Puquios of Nasca in the Peruvian Desert

Nasca and the puquios

  • The Nasca region is located in the Peruvian Desert
  • The Nasca culture (AD 1 – 750) was a period which has been divided into an early period (AD 1 – 400), a transactional period (AD 400 – 500), and a late period (AD 500 – 750). Nasca culture was located in the southern coast area of Peru in the desert day pampa in the Andean foothills.
  • Rio Grande de Nasca drainage area consists of several tributary rivers.
  • Found in Nasca region of the Peruvian Desert are ancient water systems called puquios that have similarities to qanats, karez, etc.
  • In Quecha, puquio denotes “source of water”, but also refers to natural springs or man-made water sources, i.e. sunken fields, irrigation canals, and irrigation galleries
  • Puquios are either (a) open trenches, (b) open trench with a filled trench gallery, or (c) a puquio with a tunneled extension as defined by Schreiber and Rojas (2003). Some also have branches called cangregeras.
  • The vertical holes along the puquio are referred to as
  • Puquios flow into small reservoirs called kochas at their lower end from where water is directed to the irrigation canals called acequias.
  • Date of initial construction roughly AD 400-500, according to: Schreiber and Rojas (2003), Irrigation and Society in the Peruvian Desert: The Puquios of Nasca, Lexington Books, NY
  • According to Schreiber and Rojas (2003) there is no evidence that the spiraling walkway was ever characteristic of the ojos, that these were an innovation created in 1986.
  • There are 29 puquios that are used to irrigate land in the Nasca Valley between elevations of 450 to 675 meters according to Schreiber and Rojas (2003).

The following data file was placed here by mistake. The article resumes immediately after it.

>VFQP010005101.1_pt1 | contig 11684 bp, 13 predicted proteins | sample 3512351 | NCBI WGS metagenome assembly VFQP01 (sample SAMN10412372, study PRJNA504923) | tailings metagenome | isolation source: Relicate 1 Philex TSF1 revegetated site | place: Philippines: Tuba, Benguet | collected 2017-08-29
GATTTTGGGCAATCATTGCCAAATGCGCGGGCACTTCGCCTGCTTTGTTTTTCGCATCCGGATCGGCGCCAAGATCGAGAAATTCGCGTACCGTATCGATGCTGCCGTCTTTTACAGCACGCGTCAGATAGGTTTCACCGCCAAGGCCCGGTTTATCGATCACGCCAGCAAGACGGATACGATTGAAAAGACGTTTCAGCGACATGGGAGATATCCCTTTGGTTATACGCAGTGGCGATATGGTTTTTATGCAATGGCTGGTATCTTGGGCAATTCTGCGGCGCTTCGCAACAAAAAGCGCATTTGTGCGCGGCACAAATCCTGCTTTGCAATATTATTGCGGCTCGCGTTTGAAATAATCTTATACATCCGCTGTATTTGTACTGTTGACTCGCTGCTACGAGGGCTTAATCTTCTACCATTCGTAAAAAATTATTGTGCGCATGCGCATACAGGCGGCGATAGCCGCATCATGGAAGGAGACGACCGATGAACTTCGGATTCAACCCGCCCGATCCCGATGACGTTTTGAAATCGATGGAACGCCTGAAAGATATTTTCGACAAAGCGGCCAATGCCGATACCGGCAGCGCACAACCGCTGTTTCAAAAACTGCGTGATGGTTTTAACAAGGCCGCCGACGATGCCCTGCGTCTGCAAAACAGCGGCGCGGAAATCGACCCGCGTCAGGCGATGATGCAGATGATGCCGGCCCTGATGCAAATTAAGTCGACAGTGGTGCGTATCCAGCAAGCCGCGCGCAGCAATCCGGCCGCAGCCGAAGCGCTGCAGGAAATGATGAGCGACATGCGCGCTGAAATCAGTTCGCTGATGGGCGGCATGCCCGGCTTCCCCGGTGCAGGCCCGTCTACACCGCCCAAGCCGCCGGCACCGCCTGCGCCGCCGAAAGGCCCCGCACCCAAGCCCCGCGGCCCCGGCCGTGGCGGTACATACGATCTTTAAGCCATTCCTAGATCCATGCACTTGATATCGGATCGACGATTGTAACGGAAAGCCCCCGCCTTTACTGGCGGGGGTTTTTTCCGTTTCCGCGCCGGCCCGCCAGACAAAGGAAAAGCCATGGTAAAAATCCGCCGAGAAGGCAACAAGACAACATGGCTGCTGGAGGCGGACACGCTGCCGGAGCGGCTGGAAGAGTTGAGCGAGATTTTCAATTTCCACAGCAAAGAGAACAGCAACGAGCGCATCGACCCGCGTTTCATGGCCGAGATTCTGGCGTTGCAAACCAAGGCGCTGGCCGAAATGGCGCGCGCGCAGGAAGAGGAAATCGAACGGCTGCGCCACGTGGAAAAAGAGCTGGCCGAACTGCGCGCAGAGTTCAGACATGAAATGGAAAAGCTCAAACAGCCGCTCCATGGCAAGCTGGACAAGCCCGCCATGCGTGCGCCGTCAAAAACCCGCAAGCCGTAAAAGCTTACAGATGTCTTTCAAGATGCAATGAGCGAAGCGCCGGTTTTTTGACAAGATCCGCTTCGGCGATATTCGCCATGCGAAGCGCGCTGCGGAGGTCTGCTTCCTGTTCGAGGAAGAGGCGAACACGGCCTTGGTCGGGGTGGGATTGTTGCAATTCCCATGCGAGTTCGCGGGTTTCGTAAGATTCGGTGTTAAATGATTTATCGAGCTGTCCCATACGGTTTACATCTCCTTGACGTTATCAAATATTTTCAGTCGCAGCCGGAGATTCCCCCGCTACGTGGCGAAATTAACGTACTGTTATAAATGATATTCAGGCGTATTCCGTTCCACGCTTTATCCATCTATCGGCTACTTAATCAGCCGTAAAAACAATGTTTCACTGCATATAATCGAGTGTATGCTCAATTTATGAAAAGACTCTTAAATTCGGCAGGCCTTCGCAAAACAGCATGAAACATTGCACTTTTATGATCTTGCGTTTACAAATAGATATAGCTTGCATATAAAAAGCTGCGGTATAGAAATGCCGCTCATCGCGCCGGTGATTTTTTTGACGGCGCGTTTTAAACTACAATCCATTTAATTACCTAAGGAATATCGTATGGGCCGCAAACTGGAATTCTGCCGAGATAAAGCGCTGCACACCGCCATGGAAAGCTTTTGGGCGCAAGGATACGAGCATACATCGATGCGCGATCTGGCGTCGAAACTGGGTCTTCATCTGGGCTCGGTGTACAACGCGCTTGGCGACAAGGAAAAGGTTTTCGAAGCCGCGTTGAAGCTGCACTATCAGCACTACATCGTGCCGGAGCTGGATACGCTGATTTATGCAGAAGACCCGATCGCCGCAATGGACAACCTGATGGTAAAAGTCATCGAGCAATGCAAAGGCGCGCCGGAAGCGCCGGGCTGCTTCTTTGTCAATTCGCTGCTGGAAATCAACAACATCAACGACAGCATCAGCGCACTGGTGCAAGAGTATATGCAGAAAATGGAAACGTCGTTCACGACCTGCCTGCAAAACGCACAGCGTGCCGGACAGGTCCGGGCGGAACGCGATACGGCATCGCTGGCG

Nasca region

 

 

Cantalloq puquio

 

 

 

Ojos – According to Schreiber and Rojas (2003) there is no evidence that the spiraling walkway was ever characteristic of the ojos, that these were an innovation created in 1986.

Showing in the background at the top of the mountains is Cerro Blanco, the highest sand dune in the world (2,078 m)

I am standing in the spiral walkway with the opening to the ojo.

 

Showing water in the bottom of the ojo.

Location of opening from gallery into the open trench of the puquio.

Location of opening from gallery into the open trench of the puquio.

Opening from gallery into the open trench of the puquio.

Location of open trench of the puquio.

Open trench of the puquio looking downstream of opening from gallery.

Looking upstream from kocha, showing open trench followed by the kocha.

Present-day kocha

Ocongalla puquio

Ocongalla puquio is an open-trench type of puquio approximately 600 m long emptying into a small kocha.  The pictures below are taken at the upper end of the trench where the pond is created that flows into the open-trench.  Water flows into the pond through three openings (locations from the ground) into the small pond.  Shown below is one of these three locations and the pond.

 

 

 

Notice the location just south of the Nasca River approximately six km east of the town of Nasca.

 

 

La Gobernadora puquio

Shows extent of the puquio.  Upper part is the tunneled gallery.

Shows upper part with the tunneled gallery.  The ojos don’t have the spiral walkway down the ojo.

Shows lower end of puquio which is an pen trench ending at the small kocha.

Cahuachi

Cahuachi was the ceremonial center of the Nasca culture, consisting of several platform mounds and pyramids, and was located near the present-day town of Nasca.

 

Nasca Lines

In the desert pampa in the Andean foothills the people etched the geoglyphs, now referred to as the Nasca Lines.

The following are photos that I took in June 2017.

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